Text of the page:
Hollidaysburg (Martemucci, 2014)

It would be difficult–perhaps impossible–to separate one’s response to and interest in Hollidaysburg (★★½) from the fact that it is a product of STARZ’s The Chair.

In the newest reality show slash talent contest two filmmakers are presented with the same script and provided with financing to film it. Realistically, then, half of Hollidaysburg‘s interest is how it compares to another film that we haven’t yet seen. At least at first. As time passes will either film stand on its own as something people want to watch? Will this film be the vehicle through which a career is launched or a widow through which we glimpse the proverbial fifteen minutes of fame?

Complicating those judgments, at least for me, is the fact that the weakest element of Hollidaysburg is the one the director had no control over: the script. That’s not surprising, really. It’s hard to believe the show could outbid a studio or production company for a script that anyone else wanted. What we get, then, is a fairly generic indie comedy about kids coming home from college to spend Thanksgiving in small town Pennsylvania. We get a succession of one on one scenes that play competently enough but always feel a bit like drama exercises rather than parts of a broader narrative.

It’s trendy for stories about Millennials to focus on sex and to extract comedy from their lackadaisical approach to that subject and practice. Hollidaysburg isn’t as annoying as Girls or Fort Tilden in that regard, mostly because its characters still have some emotional attachments. But it’s hardly a romantic film, and since it’s also not super funny, I wasn’t sure what audience it was pitched towards.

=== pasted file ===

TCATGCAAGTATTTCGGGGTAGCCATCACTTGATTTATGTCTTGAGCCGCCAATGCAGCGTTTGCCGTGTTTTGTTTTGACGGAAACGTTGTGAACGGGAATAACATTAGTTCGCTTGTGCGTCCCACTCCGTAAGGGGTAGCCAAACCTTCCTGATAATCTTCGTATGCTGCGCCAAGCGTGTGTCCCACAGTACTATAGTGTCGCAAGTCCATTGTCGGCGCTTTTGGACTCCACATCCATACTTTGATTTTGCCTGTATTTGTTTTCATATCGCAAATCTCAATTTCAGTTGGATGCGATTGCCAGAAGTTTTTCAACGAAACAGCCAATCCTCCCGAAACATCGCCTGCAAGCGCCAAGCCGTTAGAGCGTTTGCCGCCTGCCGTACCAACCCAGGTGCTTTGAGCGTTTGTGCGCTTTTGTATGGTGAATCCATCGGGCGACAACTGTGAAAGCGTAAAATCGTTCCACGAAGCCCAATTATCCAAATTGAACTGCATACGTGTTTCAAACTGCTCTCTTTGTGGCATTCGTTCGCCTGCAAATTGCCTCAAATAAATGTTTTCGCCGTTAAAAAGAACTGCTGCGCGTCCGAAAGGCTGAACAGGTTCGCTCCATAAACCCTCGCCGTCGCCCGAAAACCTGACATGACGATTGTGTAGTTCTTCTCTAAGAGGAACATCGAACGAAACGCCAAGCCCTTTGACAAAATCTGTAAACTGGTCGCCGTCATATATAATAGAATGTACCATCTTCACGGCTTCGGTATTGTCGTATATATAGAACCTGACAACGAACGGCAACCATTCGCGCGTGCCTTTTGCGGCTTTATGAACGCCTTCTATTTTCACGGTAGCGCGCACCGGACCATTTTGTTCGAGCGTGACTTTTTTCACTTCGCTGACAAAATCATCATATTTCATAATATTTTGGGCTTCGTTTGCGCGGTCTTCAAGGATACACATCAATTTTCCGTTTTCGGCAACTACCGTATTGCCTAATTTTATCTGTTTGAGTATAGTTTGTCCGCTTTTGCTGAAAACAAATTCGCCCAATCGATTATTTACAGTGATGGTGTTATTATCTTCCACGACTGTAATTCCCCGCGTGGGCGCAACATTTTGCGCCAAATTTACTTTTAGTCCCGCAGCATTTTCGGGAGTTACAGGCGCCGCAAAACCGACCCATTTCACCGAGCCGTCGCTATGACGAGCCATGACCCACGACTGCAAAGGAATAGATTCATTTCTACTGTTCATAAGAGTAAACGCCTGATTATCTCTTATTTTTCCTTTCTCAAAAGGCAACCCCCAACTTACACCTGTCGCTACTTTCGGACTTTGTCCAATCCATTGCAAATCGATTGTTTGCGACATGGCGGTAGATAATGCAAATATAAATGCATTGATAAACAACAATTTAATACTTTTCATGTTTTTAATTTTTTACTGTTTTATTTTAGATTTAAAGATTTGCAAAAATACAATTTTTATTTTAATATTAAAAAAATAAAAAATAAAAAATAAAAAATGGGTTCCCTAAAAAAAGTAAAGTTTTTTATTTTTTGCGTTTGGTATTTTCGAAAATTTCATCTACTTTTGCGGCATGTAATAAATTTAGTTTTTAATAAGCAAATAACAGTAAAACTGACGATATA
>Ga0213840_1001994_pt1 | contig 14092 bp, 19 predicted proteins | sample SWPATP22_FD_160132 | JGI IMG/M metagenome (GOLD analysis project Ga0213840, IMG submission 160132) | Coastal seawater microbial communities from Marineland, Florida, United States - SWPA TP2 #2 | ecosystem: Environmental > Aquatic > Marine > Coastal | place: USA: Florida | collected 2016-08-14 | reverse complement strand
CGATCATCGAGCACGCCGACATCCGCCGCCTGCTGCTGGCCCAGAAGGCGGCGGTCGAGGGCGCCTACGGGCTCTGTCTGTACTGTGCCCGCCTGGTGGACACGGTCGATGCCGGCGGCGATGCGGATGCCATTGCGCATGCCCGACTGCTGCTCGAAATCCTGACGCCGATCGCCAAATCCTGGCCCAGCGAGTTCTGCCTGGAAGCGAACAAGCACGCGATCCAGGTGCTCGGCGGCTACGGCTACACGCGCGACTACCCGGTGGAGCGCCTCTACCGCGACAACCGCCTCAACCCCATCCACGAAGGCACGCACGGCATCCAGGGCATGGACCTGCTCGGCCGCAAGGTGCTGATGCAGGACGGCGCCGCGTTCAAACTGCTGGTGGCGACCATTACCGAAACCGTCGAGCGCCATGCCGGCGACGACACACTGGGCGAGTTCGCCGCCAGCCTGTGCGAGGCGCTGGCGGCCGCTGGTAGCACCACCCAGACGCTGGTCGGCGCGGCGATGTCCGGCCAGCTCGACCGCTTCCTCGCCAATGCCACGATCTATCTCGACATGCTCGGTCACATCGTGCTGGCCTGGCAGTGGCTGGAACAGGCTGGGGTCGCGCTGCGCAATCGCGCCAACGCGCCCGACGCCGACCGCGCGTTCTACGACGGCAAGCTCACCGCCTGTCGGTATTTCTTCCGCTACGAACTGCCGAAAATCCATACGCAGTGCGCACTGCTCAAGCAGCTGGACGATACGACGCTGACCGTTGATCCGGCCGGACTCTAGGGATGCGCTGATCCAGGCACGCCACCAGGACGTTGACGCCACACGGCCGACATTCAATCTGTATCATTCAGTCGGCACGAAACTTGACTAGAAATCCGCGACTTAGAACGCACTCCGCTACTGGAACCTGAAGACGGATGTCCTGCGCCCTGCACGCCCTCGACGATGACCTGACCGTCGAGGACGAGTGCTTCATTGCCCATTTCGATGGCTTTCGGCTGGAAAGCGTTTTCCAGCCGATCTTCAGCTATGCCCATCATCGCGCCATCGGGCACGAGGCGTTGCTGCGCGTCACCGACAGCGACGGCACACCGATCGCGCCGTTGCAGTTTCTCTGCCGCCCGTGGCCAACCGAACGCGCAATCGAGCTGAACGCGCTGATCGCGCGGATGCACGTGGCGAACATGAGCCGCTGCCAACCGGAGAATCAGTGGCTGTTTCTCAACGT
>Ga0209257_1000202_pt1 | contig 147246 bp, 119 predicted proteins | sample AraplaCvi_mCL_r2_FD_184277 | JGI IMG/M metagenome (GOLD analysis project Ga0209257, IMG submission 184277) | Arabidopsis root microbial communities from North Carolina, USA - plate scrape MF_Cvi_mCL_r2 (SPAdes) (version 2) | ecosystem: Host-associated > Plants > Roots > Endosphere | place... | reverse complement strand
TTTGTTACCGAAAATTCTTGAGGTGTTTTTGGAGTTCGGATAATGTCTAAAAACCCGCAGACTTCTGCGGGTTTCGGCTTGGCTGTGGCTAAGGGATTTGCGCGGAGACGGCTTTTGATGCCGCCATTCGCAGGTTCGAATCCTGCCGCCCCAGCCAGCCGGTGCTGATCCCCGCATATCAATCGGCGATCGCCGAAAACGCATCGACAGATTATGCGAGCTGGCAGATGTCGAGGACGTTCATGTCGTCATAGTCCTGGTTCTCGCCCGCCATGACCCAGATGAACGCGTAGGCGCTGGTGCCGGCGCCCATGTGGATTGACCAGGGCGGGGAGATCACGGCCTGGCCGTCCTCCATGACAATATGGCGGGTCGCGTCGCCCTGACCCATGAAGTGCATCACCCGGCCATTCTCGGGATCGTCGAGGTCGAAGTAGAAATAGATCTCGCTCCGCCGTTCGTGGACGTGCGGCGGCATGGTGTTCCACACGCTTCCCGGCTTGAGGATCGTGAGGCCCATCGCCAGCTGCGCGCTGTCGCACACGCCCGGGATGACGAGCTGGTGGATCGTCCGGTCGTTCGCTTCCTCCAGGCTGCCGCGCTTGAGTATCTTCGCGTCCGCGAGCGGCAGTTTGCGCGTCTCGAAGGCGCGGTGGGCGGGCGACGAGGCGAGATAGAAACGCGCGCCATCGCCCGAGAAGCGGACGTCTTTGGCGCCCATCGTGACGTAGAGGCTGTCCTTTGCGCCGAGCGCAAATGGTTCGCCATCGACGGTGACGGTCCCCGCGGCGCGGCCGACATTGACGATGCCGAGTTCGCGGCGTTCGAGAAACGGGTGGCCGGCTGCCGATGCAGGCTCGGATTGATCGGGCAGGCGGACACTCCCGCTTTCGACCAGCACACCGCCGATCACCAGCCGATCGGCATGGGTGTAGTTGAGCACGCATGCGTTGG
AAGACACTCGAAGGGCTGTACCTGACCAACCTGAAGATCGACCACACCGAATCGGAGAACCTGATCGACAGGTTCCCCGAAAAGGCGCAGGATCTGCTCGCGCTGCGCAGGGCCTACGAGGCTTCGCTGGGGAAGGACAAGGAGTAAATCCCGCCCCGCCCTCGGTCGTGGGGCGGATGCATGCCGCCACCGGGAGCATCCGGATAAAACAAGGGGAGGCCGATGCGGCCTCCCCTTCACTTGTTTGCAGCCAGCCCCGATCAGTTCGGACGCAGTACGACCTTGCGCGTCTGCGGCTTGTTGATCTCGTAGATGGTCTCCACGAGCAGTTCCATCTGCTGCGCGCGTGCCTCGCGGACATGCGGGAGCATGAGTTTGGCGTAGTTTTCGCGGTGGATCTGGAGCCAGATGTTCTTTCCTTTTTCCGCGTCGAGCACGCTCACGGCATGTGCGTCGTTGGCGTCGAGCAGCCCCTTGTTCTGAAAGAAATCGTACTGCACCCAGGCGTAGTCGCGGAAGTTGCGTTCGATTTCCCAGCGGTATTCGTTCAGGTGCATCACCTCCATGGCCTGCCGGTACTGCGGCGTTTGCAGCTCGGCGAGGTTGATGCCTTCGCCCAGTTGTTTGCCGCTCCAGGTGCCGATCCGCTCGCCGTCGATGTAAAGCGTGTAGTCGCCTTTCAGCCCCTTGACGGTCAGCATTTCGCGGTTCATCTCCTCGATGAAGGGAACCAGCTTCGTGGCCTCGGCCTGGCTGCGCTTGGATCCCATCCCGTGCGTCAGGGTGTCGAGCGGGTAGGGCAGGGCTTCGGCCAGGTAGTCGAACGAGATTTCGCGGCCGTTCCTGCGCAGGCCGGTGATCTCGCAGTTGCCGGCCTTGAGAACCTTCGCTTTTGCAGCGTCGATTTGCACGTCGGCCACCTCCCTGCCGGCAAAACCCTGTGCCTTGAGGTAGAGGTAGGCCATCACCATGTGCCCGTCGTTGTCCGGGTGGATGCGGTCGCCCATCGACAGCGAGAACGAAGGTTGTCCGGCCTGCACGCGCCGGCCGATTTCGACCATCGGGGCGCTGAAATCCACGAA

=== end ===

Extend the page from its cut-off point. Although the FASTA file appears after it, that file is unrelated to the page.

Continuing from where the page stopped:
Of course none of that matters much in the context of the film’s origin. What we want to know about, what we are invited to focus on, is the direction. Martemucci may not have much to work with in terms of story, but she collects a team of actors who are all on the same page–too often in indie projects someone goes rogue–and she shoots them well. I kept looking for a signature moment or style, but the director eschews a lot of flourishes, perhaps sensing that the surest sign of competence is not over-reaching the first time out of the box.

Hollidaysburg did make me want to see her competitor’s film, so Martemucci did will by the series. It also made me want to see what she could do if she got to choose her own material, so she did fine by herself, too.

The film is currently available for digital download across most pay-per-view platforms, and interested viewers can follow the production history on The Chair, which is currently airing on STARZ.

 

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